Every Day I’m Shoveling

March 25, 2024

If you live in desert or tropical climes, this article is not for you. However, if you own a business or residential property in an area that experiences winter weather, this season adds a burden that needs your attention…..snow removal.

Residential and commercial property owners know the familiar drill after a significant snowfall. It involves either picking up a shovel, starting up the snowblower, or hiring a snowplow service to clear out the driveway or the employee and customer parking lots. Unfortunately, in many instances, the removal effort ends there…and that may represent a shirked responsibility.

Once driveways and lots are clear, many property and business owners forget about sidewalks and other paths used by pedestrians. Besides being a poor neighbor, failure to clear walkways may cause other problems. Snow that hasn’t been removed makes it very difficult for pedestrians to make their way, whether to school, work, or go shopping. It also creates extra danger.

Sidewalks are often close to streets, and snow that is cleared for vehicles is usually piled along walkways. Pedestrians often have to deal with snowfall amounts supplemented by added snow from plows. Pedestrians may be forced to enter the edge of streets to walk, going through road slush and ice while dangerously close to vehicular traffic. It is very important for property owners to clear their adjacent, snow-covered walkways.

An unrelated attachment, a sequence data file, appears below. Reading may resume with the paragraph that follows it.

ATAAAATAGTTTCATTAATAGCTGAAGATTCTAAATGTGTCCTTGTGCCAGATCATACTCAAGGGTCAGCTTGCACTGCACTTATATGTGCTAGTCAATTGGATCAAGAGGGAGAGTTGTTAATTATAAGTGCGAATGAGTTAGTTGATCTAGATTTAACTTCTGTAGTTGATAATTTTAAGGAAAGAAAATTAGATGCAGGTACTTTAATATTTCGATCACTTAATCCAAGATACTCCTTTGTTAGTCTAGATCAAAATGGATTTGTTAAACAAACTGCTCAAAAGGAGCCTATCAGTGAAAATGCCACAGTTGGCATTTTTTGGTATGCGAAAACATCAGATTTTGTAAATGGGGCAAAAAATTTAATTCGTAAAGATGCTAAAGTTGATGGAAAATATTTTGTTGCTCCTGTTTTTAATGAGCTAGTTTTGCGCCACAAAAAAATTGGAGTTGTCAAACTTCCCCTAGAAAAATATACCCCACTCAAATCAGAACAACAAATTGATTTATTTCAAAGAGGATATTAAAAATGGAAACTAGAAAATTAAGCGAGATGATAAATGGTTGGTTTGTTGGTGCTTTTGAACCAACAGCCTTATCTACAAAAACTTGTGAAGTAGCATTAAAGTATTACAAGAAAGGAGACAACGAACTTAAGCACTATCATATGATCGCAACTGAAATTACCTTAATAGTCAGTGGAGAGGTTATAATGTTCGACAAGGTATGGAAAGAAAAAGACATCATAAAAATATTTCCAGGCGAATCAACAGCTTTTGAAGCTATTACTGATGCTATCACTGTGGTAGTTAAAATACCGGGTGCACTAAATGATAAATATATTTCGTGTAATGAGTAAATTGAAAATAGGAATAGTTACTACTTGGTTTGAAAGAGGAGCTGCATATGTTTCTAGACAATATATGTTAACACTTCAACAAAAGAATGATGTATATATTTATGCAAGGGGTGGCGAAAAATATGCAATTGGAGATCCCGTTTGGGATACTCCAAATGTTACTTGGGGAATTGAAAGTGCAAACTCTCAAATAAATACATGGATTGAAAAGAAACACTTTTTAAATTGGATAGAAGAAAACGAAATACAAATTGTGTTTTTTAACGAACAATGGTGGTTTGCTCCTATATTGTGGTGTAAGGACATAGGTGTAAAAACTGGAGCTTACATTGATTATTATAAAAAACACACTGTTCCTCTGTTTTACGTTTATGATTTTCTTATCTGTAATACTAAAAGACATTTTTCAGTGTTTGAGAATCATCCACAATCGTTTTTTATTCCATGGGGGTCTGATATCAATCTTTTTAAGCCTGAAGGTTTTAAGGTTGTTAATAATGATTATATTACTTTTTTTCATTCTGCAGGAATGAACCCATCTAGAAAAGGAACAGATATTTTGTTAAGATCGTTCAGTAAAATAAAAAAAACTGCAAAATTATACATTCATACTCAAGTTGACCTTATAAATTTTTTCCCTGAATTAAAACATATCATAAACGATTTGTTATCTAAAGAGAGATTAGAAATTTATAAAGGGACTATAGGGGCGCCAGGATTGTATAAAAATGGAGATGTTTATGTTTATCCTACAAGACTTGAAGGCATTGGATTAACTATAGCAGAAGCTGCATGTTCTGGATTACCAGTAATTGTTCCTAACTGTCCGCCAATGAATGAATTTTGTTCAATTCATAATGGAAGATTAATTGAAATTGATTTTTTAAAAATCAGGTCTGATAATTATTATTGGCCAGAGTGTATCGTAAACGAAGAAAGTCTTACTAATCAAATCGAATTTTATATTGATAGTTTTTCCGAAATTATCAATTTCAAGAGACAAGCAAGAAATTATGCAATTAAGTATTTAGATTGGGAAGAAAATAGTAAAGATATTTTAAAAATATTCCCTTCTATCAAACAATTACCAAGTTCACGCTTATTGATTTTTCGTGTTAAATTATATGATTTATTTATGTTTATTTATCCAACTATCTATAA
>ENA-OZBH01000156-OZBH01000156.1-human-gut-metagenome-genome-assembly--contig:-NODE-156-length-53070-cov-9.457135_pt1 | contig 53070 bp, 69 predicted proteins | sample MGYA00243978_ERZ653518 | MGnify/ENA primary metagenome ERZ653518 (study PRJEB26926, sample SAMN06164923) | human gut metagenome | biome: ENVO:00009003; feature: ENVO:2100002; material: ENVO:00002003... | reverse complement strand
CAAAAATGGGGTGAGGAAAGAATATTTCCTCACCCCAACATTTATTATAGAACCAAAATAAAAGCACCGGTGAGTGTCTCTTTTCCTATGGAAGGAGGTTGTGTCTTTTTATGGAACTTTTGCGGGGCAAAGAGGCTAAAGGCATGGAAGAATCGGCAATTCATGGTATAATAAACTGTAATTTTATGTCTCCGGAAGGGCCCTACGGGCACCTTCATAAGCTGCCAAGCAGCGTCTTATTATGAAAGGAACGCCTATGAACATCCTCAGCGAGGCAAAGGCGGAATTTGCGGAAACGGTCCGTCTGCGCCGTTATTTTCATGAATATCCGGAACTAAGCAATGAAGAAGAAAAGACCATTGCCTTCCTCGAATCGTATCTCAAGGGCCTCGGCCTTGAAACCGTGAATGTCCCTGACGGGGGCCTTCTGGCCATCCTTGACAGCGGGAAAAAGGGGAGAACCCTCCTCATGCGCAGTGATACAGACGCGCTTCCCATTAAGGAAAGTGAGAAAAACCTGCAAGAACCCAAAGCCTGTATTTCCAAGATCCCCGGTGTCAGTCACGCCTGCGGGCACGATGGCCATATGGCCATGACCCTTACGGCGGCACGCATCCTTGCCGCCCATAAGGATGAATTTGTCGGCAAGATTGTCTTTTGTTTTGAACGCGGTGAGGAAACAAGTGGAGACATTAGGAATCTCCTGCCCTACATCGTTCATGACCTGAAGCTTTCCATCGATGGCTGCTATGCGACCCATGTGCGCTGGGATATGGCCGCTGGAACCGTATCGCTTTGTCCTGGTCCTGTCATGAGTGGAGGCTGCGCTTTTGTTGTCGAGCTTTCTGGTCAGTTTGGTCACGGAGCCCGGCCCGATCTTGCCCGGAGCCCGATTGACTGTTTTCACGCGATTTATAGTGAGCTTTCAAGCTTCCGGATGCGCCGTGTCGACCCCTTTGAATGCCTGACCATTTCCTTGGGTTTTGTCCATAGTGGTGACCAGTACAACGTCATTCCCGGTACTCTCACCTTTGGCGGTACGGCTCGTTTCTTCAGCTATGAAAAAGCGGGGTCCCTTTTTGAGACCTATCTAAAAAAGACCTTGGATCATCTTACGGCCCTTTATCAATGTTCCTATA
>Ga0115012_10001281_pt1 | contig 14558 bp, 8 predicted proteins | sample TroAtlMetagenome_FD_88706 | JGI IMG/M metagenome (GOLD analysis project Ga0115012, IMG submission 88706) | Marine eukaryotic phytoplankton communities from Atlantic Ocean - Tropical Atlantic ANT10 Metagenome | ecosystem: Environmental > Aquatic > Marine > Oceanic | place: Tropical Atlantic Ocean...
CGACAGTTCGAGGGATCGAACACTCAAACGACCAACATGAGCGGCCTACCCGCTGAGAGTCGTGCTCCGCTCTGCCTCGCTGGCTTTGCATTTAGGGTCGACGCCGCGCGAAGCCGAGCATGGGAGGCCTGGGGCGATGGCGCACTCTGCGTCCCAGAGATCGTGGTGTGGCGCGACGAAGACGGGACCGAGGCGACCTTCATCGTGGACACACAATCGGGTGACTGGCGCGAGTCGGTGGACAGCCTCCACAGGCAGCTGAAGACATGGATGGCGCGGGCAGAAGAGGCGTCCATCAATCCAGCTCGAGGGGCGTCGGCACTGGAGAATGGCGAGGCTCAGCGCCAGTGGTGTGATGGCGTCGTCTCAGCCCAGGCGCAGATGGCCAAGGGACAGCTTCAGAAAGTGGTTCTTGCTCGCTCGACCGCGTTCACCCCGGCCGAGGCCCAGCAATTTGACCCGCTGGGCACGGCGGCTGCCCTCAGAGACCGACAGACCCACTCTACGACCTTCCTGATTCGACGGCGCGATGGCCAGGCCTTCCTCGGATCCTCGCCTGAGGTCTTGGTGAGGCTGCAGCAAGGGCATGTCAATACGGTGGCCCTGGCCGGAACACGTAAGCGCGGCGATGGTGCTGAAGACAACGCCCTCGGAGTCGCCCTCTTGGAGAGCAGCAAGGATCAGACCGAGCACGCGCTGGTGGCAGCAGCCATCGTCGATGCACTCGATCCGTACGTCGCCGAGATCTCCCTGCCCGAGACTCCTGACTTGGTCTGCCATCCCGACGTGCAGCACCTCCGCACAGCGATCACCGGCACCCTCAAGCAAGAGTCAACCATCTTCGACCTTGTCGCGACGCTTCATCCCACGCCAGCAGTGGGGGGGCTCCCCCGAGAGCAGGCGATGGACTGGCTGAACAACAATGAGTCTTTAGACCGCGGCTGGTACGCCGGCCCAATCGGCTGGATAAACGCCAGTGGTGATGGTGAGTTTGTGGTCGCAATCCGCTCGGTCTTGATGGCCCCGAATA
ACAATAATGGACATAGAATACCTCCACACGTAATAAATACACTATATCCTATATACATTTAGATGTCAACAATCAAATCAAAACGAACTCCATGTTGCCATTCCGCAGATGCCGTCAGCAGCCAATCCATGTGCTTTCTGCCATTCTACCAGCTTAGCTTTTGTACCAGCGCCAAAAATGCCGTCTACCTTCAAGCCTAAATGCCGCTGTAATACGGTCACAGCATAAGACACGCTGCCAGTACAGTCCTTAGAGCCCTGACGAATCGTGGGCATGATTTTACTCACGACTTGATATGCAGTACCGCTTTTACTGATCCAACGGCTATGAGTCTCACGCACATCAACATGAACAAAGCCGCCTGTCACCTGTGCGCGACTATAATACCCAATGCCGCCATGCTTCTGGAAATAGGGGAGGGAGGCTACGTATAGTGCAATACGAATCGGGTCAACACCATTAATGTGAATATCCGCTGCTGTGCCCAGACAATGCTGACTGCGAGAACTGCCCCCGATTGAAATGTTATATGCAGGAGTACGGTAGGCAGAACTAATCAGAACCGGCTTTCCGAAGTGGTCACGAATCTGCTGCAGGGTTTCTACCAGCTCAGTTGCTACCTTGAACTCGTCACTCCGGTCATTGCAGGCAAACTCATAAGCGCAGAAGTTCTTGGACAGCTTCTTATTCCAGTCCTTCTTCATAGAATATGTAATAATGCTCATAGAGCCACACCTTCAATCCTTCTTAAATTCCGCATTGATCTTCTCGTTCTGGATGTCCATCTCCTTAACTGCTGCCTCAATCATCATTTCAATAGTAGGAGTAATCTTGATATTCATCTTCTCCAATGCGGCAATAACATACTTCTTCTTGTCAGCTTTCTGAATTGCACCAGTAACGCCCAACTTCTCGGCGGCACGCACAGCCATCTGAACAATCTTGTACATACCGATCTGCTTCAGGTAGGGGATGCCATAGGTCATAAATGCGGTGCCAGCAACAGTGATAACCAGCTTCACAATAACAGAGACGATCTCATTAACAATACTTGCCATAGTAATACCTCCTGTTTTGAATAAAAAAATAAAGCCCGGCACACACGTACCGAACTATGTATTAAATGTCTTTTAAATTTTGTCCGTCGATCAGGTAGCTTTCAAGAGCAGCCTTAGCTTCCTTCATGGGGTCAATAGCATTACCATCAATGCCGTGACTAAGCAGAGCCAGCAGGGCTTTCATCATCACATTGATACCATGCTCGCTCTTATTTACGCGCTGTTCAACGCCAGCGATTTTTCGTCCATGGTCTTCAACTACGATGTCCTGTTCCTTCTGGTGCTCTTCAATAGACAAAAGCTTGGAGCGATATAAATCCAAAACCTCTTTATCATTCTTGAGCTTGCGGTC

Snow removal isn’t just about being a good residential or business neighbor. For many, it’s a legal requirement. Most cities and towns have active ordinances requiring that walkways be cleared for use. Failure to do so may result in warnings and fines. The latter can easily become substantial since they could be fined daily.

Another, more critical, concern is to practice risk management. A pedestrian injured while trying to navigate an obstructed walkway can easily lead to a lawsuit. Why would any reasonable property or business owner want to face such a preventable source of loss voluntarily?

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